Travels in the Great Western Prairies


Farnham, Thomas Jefferson (1804-1848) Farnham, Thomas Jefferson (1804-1848)

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Farnham, Thomas J. Travels in the Great Western Prairies, the Anahuac and Rocky Mountains, and in the Oregon Territory, 8–9. Poughkeepsie, New York: Killey andLossing, 1841.











. . . . It is but just, however, in noticing this sect of modern fanatics, to give their creed to the world as they themselves present it. A gentleman writes from Quincy, Illinois, to the editor of the Christian Register and Boston Observer, as follows: “Dear sir—In a discussion which has recently taken place between the orthodox of this place and the Mormons, I have been able to learn something from their preachers concerning their principles, that you and your readers may rely upon. They assert that the true “Church of Christ,” has been extinct ever since the Apostolical age, and is now, for the first time, revived in theirs. Hence they style themselves [8] “Latter-day Saints.”

Christian baptism is for the remission of sins. As all churches but theirs are labouring under “broken covenants,” their ordinances are worth nothing; for these, in order to be of any avail, must be administered by a regularly constituted priesthood. The Episcopal and Roman Catholic clergy, are mere pretenders to the Apostolical succession. Christian Apostleship ended with St. John, and was revived by Joseph Smith, Jr., in 1836 (“1826,”) which is the milenial era. To him was communicated a supplementary Revelation, recorded on brass (golden) plates, and called the Book of Mormon, purporting to have been written many hundred years ago, and brought to this country from Asia, by some Hebrew families. After long study, brother Joseph succeeded in translating the ancient record for the benefit of mankind. But they do not reject the Bible. Their church is organized, as they suppose, after the manner of the primitive church. They have twelve Apostles. After baptizing a convert for the remission of sins, which is done by immersion, they lay hands on him for the communication of the Holy Ghost. He is then supposed to possess all the miraculous gifts of the first Christians, though he may not exercise them. They claim the power, however, to work miracles, and to speak in an unknown tongue; which last I am ready to concede they sometimes do. But they contend that the primary use of miracles is not to give authority to a new Revelation, but to edify the church. To support this view, they quote Mark, chapter xvi. Verses 17, 18, Ephesians, chapter iv, verse 12. They claim to have communications from the heavenly world through angels. Their headquarters are at what was formerly called Commerce, now Nauvoo (a place of rest,) at the head of the Des Moines rapids, on the Mississippi, fifty miles north of Quincy. They have a population there as is said of nearly 3,000, and are going to run a candidate for the Legislature in August. They are making many proselytes in the southern States, and in England as well as in the West. Truth is mighty! so is error, &c.”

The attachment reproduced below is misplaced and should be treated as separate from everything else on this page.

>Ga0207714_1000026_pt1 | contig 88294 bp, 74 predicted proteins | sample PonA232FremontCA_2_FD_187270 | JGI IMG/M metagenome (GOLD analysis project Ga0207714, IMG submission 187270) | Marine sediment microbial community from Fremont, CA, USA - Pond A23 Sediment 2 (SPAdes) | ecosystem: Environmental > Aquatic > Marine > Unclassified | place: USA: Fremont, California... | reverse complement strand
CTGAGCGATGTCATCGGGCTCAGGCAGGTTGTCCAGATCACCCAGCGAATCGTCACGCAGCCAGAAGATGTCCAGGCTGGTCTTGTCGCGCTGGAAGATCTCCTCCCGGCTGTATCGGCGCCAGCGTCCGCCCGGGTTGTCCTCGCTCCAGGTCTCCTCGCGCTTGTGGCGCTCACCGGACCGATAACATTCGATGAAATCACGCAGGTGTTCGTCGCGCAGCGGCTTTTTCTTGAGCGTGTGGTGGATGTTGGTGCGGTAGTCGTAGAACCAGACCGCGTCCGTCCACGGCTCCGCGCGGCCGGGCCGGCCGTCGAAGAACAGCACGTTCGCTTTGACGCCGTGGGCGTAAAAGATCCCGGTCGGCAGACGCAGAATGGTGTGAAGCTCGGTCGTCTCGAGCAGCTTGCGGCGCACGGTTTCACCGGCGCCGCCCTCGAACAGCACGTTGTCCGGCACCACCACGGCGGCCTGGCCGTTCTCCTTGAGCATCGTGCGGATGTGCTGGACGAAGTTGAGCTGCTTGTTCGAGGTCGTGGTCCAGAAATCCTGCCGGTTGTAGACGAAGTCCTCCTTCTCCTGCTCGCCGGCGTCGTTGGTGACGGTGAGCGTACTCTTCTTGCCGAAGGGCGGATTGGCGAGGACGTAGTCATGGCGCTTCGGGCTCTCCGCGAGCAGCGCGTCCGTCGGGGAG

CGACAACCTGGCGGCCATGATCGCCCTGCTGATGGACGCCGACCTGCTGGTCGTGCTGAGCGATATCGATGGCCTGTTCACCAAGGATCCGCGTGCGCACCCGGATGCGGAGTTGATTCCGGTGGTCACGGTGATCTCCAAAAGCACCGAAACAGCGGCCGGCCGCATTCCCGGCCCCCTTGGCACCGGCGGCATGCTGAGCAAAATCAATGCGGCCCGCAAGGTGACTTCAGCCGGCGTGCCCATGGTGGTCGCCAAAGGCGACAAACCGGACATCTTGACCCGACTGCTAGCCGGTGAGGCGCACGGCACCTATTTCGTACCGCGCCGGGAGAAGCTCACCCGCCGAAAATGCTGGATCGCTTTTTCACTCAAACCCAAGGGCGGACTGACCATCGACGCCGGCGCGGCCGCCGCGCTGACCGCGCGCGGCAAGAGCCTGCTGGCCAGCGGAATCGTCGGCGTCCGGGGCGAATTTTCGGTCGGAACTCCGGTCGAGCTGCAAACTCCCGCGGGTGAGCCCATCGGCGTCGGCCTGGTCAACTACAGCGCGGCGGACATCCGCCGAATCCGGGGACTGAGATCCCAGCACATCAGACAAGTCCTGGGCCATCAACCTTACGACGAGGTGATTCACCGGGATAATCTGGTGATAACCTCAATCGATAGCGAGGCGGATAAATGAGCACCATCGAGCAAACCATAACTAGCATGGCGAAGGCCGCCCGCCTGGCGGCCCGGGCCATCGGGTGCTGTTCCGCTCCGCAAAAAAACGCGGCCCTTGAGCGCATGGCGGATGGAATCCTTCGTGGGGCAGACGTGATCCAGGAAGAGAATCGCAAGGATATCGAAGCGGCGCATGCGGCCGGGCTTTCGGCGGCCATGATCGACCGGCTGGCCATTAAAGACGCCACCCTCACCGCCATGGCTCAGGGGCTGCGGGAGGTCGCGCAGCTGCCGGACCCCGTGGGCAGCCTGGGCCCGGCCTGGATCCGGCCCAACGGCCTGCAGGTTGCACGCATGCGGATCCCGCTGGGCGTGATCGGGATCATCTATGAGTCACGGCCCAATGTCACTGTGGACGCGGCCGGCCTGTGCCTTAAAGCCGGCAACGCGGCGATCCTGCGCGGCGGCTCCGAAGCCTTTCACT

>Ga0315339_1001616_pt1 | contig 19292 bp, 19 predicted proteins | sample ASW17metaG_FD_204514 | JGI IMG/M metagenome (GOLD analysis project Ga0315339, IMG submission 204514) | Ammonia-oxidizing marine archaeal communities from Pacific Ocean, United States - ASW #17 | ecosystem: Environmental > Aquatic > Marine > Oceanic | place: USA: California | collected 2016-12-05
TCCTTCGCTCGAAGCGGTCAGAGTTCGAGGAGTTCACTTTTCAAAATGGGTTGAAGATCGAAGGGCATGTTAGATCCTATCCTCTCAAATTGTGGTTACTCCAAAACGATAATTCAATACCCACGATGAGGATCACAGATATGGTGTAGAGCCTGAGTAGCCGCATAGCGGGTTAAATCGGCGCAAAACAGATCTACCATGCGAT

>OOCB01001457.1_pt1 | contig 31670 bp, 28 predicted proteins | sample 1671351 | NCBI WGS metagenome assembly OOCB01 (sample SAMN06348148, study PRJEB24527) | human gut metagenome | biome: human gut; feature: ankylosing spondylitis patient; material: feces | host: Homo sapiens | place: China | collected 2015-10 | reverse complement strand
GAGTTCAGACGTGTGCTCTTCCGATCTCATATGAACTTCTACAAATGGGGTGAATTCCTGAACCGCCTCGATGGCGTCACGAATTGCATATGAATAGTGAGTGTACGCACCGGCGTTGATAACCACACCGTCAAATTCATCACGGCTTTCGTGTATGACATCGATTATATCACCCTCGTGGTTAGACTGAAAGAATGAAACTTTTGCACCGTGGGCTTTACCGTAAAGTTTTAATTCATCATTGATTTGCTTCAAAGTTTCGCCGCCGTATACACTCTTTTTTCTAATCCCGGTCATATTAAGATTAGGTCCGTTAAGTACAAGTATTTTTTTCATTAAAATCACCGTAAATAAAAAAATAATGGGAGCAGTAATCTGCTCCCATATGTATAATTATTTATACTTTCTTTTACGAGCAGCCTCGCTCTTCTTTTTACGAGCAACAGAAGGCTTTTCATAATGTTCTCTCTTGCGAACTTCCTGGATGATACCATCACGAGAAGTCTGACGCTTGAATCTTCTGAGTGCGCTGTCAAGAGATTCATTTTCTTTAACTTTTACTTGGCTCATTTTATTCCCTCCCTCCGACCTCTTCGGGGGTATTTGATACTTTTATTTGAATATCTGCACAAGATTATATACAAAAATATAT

The origin of this “Book of Mormon,” was for some time a mystery. But recent developments prove it to have been written in 1812 by the Rev. Solomon Spaulding, of New Salem, in the State of Ohio. It was composed by that gentleman as a historical romance of the long extinct race who built the mounds and forts which are scattered over the valley States. Mr. Spaulding read the work while composing it to some of his friends, who, on the appearance of the book in print, were so thoroughly convinced of its identity with the romance of their deceased pastor, that search was made, and the original manuscript found among his papers. But there was yet a marvel how the work could have got into the hands of Joe Smith. On further investigation, however, it appeared that the Rev. author had entertained thoughts of publishing it; and, in pursuance of this intention, had permitted it to lie a long time at a printing office in which Sidney Rigdon, who has figured so prominently in the history of the Mormons, was at the time employed.

Rigdon, doubtless, copied poor Spaulding’s novel. And with it, and the aid of Joe Smith, has succeeded in building up a system of superstition, which, in vileness and falsehood, is scarcely equaled by that of Mahomet.

Solomon Spaulding was a graduate of Dartmouth college. . . .

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